Iraq: 10,000 displaced from Christian communities near Mosul

Briefing Notes, 27 June 2014

This is a summary of what was said by UNHCR spokesperson Melissa Fleming to whom quoted text may be attributed at the press briefing, on 27 June 2014, at the Palais des Nations in Geneva.

In northern Iraq, thousands of people from the predominately Christian communities of Qaraqosh (also known as Hamdaniya) have fled their homes since Wednesday evening, following violence close to their community. Displaced people tell us that mortar rounds landed close to Qaraqosh prompting the exodus. Qaraqosh is an historic Assyrian town of 50,000 people, approximately 30 kilometres southeast of Iraq's second largest city of Mosul, where armed opposition groups seized control two weeks ago.

Community leaders say as many as 10,000 people fled by bus, car and taxi into Iraq's Kurdistan region on Wednesday night. Many are women and children. They are now staying with families, relatives and in schools and community centres. Most are in Erbil. They fled in a rush, with little time to bring belongings with them.

Last night, UNHCR supported by dozens of local volunteers who brought their own trucks for transport distributed quilts and mattresses, plastic sheeting and hygiene kits at schools and community centres where the displaced are sheltering. Already, some 300,000 Iraqis from Mosul's Ninewa province and elsewhere have arrived in the Kurdistan region. This latest influx will place further pressure on resources there, particularly housing and fuel supplies. Conditions for these new arrivals will be challenging. In one school we visited, there are already 700 people, and more are expected to arrive. They have no access to showers and there is no air conditioning. They are living in classrooms where daytime temperatures exceed 40 degrees. Thus far, food is being supplied by local charities and international aid organizations. Many of the displaced are concerned about the lack of medical care.

So far in 2014, an estimated 1.2 million Iraqis have been displaced by fighting, including from Anbar and Ninewa governorates. UNHCR has revised its funding requirements as part of the 2014 Strategic Response Plan, and is now seeking $64.2 million dollars for its shelter and protection activities (as part of the broader $312 million appeal launched this earlier this week.) To date, that appeal is only 8 percent funded ($5.1 million).

For more information on this topic, please contact:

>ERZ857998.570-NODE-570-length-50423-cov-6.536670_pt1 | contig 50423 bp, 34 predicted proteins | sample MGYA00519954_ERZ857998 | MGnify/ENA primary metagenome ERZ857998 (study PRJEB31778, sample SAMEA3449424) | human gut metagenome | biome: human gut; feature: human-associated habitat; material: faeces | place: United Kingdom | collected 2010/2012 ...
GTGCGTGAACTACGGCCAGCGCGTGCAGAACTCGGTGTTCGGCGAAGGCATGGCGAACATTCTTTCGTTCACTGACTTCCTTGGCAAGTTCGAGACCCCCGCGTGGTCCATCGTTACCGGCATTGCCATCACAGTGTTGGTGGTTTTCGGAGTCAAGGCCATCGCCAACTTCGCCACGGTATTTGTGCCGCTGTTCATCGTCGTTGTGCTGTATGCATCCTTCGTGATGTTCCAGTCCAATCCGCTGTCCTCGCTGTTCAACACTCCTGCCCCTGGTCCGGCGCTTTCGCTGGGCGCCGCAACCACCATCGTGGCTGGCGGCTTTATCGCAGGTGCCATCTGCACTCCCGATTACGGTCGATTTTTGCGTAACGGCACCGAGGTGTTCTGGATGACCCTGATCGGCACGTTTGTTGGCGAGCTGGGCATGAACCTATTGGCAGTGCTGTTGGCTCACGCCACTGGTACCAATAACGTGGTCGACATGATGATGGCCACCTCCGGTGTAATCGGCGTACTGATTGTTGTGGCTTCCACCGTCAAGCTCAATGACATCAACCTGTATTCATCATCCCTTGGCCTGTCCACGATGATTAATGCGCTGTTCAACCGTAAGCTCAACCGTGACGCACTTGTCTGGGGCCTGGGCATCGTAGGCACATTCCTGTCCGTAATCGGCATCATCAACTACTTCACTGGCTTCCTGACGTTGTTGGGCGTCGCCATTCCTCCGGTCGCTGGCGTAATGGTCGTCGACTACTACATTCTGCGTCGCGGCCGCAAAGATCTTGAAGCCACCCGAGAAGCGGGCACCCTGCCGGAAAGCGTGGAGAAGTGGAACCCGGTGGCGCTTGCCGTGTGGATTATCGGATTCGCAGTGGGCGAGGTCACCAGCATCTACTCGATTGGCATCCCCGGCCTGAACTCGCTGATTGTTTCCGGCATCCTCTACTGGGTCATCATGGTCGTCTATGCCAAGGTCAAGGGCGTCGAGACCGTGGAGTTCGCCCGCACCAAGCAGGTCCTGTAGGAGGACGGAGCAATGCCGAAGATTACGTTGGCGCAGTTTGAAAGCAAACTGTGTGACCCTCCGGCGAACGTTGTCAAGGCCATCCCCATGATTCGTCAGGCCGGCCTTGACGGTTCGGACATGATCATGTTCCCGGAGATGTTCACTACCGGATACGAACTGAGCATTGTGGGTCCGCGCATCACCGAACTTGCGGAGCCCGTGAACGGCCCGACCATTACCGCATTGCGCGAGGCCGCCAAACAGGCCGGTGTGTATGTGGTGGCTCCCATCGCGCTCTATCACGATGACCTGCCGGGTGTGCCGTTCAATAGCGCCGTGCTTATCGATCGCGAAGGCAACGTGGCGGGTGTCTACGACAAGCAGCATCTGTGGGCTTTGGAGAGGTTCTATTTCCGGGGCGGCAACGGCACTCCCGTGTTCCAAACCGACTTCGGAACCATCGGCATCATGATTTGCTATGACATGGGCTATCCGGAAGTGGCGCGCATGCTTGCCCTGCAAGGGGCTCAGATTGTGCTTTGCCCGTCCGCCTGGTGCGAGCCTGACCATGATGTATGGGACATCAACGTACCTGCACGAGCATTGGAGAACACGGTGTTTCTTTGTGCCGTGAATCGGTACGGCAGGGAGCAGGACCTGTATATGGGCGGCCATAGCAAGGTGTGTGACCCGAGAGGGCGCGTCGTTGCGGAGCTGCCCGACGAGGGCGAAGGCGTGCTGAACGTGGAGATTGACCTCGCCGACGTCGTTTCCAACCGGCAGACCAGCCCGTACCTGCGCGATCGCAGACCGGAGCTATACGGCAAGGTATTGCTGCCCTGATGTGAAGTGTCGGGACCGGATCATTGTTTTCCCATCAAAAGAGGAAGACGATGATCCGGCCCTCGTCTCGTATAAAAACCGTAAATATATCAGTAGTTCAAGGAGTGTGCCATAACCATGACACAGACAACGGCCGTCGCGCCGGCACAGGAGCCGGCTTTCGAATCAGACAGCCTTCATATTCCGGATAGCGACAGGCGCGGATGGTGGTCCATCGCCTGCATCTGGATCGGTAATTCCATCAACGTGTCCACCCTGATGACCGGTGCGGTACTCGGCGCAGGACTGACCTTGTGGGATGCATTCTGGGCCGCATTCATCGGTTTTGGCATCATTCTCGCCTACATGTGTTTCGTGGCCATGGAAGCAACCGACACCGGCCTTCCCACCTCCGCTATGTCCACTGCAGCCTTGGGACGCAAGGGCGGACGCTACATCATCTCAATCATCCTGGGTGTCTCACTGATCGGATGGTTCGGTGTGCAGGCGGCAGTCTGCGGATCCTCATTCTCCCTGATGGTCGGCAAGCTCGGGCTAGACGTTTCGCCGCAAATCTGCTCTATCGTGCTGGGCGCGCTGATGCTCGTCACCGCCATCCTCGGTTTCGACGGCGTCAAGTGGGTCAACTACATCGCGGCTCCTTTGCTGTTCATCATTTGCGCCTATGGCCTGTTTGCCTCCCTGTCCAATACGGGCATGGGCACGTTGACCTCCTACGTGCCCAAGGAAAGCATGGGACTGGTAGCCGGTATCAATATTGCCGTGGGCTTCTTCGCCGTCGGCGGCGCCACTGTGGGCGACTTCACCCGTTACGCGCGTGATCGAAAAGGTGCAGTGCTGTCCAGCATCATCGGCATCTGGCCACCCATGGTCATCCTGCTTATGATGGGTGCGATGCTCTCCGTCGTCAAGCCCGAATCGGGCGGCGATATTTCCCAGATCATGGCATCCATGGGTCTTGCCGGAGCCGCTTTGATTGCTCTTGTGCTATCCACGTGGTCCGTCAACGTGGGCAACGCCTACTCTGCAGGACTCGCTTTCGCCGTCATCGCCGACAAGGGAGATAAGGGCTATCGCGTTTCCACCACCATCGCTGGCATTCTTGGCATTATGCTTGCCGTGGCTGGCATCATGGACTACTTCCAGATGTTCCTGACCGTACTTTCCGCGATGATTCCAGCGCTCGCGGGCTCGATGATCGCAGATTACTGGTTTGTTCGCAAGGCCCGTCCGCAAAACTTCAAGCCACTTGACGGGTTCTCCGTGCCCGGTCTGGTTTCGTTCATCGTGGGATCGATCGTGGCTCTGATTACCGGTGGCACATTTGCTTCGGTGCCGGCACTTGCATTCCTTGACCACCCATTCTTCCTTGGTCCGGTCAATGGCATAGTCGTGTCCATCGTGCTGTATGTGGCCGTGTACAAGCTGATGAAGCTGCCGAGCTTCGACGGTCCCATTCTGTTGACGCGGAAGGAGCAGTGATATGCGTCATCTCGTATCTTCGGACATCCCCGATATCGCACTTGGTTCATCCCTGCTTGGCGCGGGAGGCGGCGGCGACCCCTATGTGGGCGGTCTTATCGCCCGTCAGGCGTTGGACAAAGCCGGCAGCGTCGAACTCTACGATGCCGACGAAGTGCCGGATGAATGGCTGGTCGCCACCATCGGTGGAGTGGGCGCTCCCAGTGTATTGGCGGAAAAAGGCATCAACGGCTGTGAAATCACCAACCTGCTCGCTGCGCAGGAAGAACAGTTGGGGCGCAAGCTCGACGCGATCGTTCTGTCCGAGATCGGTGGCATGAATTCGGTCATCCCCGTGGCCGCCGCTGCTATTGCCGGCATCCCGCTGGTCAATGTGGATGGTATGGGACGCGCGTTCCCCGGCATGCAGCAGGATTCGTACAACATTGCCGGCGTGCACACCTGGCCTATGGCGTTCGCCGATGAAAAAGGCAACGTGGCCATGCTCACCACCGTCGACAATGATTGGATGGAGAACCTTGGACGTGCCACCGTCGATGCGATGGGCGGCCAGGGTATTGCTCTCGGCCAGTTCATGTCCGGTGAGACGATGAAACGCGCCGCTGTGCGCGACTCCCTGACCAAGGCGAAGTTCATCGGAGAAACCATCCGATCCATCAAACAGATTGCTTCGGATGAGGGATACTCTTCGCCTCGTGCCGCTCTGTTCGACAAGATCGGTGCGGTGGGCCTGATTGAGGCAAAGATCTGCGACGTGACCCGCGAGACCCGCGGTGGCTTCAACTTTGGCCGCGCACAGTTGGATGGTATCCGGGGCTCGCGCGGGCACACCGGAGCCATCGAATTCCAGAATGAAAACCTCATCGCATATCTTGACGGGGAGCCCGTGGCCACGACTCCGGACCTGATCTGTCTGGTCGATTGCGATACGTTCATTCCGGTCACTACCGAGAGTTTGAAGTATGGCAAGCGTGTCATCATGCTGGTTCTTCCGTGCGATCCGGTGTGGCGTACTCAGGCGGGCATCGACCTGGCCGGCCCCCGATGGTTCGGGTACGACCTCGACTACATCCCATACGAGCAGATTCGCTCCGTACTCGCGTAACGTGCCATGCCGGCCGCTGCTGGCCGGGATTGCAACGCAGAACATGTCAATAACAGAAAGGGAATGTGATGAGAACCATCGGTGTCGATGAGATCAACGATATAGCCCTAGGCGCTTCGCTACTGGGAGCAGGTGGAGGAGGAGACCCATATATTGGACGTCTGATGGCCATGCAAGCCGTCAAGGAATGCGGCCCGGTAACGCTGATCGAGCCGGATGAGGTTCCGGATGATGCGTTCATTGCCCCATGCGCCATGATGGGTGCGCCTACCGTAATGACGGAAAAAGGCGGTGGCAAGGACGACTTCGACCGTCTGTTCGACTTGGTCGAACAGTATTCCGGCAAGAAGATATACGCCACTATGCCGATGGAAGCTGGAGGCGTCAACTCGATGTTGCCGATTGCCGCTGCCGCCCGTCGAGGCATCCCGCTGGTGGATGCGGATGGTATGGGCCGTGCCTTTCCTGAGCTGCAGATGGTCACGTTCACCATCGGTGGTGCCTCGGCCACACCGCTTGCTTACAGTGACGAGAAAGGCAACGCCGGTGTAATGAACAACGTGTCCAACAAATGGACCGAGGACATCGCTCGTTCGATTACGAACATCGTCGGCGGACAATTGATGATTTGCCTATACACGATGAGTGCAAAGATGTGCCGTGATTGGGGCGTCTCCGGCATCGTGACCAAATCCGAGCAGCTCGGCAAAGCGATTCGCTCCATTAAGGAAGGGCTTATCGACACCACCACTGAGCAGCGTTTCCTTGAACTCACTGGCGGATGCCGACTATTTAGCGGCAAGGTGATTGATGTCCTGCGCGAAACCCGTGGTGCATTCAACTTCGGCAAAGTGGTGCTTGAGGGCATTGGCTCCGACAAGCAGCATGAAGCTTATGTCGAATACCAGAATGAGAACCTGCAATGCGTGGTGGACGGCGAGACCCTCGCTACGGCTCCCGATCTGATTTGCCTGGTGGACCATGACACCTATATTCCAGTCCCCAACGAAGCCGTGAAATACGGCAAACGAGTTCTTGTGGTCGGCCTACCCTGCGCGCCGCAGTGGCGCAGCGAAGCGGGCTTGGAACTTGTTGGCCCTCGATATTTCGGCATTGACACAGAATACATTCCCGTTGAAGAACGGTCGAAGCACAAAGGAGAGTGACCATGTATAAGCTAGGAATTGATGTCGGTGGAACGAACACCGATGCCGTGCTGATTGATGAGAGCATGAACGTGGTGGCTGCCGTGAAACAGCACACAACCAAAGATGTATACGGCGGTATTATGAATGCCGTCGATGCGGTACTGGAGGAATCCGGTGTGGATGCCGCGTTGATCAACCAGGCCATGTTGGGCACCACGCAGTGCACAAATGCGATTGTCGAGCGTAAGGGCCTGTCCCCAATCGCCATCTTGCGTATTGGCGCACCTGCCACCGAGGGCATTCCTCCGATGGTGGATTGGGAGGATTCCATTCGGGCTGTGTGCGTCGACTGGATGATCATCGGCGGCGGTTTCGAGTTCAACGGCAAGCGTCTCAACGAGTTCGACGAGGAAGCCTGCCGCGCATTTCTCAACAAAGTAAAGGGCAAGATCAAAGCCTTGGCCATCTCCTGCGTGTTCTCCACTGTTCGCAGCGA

• In Erbil, Ned Colt on mobile, +964 780 917 4173
  • In Erbil, Catherine Robinson on mobile, +964 771 99 45 693
  • In Geneva, Ariane Rummery on mobile +41 79 200 7617
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Crisis in Iraq: Displacement

UNHCR and its partners estimate that out of a total population of 26 million, some 1.9 million Iraqis are currently displaced internally and more than 2 million others have fled to nearby countries. While many people were displaced before 2003, increasing numbers of Iraqis are now fleeing escalating sectarian, ethnic and general violence. Since January 2006, UNHCR estimates that more than 800,000 Iraqis have been uprooted and that 40,000 to 50,000 continue to flee their homes every month. UNHCR anticipates there will be approximately 2.3 million internally displaced people within Iraq by the end of 2007. The refugee agency and its partners have provided emergency assistance, shelter and legal aid to displaced Iraqis where security has allowed.

In January 2007, UNHCR launched an initial appeal for US$60 million to fund its Iraq programme. Despite security issues for humanitarian workers inside the country, UNHCR and partners hope to continue helping up to 250,000 of the most vulnerable internally displaced Iraqis and their host communities

Posted on 12 June 2007

Crisis in Iraq: Displacement

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Aside from a few Palestinians with family connections inside the neighbouring country, the refugees were refused entry and free movement in Jordan. Thousands were soon stranded in the no-man's land between Iraq and Jordan or at the desert camp of Ruweished, located 60 kilometres inside Jordan.

Since 2003, Palestinians, Iranian Kurds, Iranians, Sudanese and Somalis have been living there and suffering the scorching heat and freezing winters of the Jordanian desert. UNHCR and its partners have provided housing and assistance and tried to find solutions – the agency has helped resettle more than 1,000 people in third countries. At the beginning of 2007, a total of 119 people – mostly Palestinians – remained in Ruweished camp without any immediate solution in sight.

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UNHCR has warned that the longer this conflict goes on, the more difficult it will become for the hundreds of thousands of displaced and the communities that are trying to help them – both inside and outside Iraq. Because the burden on host communities and governments in the region is enormous, it is essential that the international community support humanitarian efforts.

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